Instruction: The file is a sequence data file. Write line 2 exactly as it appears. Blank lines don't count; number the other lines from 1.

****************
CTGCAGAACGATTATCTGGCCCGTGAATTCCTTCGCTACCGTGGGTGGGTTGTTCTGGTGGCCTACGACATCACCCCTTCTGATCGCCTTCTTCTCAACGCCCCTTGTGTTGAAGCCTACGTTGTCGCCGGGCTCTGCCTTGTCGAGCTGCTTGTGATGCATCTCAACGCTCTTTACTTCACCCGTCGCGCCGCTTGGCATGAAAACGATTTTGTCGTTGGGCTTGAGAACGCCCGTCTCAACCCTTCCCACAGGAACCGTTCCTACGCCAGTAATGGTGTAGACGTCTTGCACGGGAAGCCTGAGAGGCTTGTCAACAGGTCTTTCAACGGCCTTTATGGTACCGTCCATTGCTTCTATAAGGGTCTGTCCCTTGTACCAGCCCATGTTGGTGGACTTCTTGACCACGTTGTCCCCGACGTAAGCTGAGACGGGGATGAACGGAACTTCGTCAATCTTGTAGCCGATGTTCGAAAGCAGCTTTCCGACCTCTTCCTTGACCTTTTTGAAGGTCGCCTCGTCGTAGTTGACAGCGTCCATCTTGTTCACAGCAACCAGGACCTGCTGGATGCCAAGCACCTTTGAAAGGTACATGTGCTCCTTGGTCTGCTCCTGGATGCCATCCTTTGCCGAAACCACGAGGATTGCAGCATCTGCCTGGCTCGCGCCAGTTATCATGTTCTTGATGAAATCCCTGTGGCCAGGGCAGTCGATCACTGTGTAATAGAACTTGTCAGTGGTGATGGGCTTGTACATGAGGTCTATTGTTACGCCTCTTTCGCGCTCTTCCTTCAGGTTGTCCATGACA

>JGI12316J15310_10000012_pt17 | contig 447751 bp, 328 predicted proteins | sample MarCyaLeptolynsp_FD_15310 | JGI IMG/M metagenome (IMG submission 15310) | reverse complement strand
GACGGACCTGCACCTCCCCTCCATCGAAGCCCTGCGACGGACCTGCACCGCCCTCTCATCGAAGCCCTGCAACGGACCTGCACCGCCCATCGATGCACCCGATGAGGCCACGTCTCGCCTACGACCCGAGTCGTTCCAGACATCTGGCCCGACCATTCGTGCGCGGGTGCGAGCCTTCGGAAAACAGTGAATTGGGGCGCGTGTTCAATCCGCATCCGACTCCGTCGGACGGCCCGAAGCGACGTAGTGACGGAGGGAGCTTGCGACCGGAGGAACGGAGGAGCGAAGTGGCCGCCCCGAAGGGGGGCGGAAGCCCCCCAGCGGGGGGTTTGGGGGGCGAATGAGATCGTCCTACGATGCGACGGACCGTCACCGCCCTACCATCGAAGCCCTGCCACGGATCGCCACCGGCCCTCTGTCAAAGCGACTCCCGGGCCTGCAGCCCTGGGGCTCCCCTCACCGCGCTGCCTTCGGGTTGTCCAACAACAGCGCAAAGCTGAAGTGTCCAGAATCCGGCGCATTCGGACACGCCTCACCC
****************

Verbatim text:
>JGI12316J15310_10000012_pt17 | contig 447751 bp, 328 predicted proteins | sample MarCyaLeptolynsp_FD_15310 | JGI IMG/M metagenome (IMG submission 15310) | reverse complement strand